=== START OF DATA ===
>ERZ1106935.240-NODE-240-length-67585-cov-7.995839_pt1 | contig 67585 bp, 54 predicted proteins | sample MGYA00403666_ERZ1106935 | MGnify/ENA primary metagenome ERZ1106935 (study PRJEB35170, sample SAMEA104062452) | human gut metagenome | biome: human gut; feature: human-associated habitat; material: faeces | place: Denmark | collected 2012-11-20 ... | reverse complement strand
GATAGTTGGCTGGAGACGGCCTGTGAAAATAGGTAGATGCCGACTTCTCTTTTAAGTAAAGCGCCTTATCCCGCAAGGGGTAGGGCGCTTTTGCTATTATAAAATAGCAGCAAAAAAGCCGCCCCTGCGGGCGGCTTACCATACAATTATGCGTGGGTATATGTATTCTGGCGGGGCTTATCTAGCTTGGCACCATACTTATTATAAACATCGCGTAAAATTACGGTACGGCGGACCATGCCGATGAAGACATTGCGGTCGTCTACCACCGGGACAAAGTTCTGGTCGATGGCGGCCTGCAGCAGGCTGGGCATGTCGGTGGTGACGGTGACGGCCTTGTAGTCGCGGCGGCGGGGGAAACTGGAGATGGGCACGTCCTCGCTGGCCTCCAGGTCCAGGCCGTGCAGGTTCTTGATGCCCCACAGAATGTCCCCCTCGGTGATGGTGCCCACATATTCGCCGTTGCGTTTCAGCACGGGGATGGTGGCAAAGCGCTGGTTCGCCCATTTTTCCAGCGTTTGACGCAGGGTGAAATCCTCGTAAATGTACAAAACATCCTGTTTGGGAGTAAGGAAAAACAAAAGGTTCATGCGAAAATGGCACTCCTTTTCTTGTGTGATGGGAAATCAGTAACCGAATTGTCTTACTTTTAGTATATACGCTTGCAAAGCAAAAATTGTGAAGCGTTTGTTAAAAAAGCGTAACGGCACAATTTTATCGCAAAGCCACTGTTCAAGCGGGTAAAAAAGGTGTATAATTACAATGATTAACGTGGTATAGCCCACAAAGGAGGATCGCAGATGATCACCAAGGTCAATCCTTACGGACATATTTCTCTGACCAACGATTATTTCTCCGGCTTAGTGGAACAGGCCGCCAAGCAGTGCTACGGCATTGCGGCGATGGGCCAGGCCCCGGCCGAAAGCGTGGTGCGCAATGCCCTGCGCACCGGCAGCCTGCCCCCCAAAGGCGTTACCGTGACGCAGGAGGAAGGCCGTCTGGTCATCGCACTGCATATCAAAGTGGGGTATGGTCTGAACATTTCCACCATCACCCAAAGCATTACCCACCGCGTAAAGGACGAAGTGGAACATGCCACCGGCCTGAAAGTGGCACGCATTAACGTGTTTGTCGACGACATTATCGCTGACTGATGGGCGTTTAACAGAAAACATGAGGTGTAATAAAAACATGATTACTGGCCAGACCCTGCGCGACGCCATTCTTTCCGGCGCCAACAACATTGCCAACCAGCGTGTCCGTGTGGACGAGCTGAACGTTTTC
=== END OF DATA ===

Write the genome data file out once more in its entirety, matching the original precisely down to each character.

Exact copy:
>ERZ1106935.240-NODE-240-length-67585-cov-7.995839_pt1 | contig 67585 bp, 54 predicted proteins | sample MGYA00403666_ERZ1106935 | MGnify/ENA primary metagenome ERZ1106935 (study PRJEB35170, sample SAMEA104062452) | human gut metagenome | biome: human gut; feature: human-associated habitat; material: faeces | place: Denmark | collected 2012-11-20 ... | reverse complement strand
GATAGTTGGCTGGAGACGGCCTGTGAAAATAGGTAGATGCCGACTTCTCTTTTAAGTAAAGCGCCTTATCCCGCAAGGGGTAGGGCGCTTTTGCTATTATAAAATAGCAGCAAAAAAGCCGCCCCTGCGGGCGGCTTACCATACAATTATGCGTGGGTATATGTATTCTGGCGGGGCTTATCTAGCTTGGCACCATACTTATTATAAACATCGCGTAAAATTACGGTACGGCGGACCATGCCGATGAAGACATTGCGGTCGTCTACCACCGGGACAAAGTTCTGGTCGATGGCGGCCTGCAGCAGGCTGGGCATGTCGGTGGTGACGGTGACGGCCTTGTAGTCGCGGCGGCGGGGGAAACTGGAGATGGGCACGTCCTCGCTGGCCTCCAGGTCCAGGCCGTGCAGGTTCTTGATGCCCCACAGAATGTCCCCCTCGGTGATGGTGCCCACATATTCGCCGTTGCGTTTCAGCACGGGGATGGTGGCAAAGCGCTGGTTCGCCCATTTTTCCAGCGTTTGACGCAGGGTGAAATCCTCGTAAATGTACAAAACATCCTGTTTGGGAGTAAGGAAAAACAAAAGGTTCATGCGAAAATGGCACTCCTTTTCTTGTGTGATGGGAAATCAGTAACCGAATTGTCTTACTTTTAGTATATACGCTTGCAAAGCAAAAATTGTGAAGCGTTTGTTAAAAAAGCGTAACGGCACAATTTTATCGCAAAGCCACTGTTCAAGCGGGTAAAAAAGGTGTATAATTACAATGATTAACGTGGTATAGCCCACAAAGGAGGATCGCAGATGATCACCAAGGTCAATCCTTACGGACATATTTCTCTGACCAACGATTATTTCTCCGGCTTAGTGGAACAGGCCGCCAAGCAGTGCTACGGCATTGCGGCGATGGGCCAGGCCCCGGCCGAAAGCGTGGTGCGCAATGCCCTGCGCACCGGCAGCCTGCCCCCCAAAGGCGTTACCGTGACGCAGGAGGAAGGCCGTCTGGTCATCGCACTGCATATCAAAGTGGGGTATGGTCTGAACATTTCCACCATCACCCAAAGCATTACCCACCGCGTAAAGGACGAAGTGGAACATGCCACCGGCCTGAAAGTGGCACGCATTAACGTGTTTGTCGACGACATTATCGCTGACTGATGGGCGTTTAACAGAAAACATGAGGTGTAATAAAAACATGATTACTGGCCAGACCCTGCGCGACGCCATTCTTTCCGGCGCCAACAACATTGCCAACCAGCGTGTCCGTGTGGACGAGCTGAACGTTTTC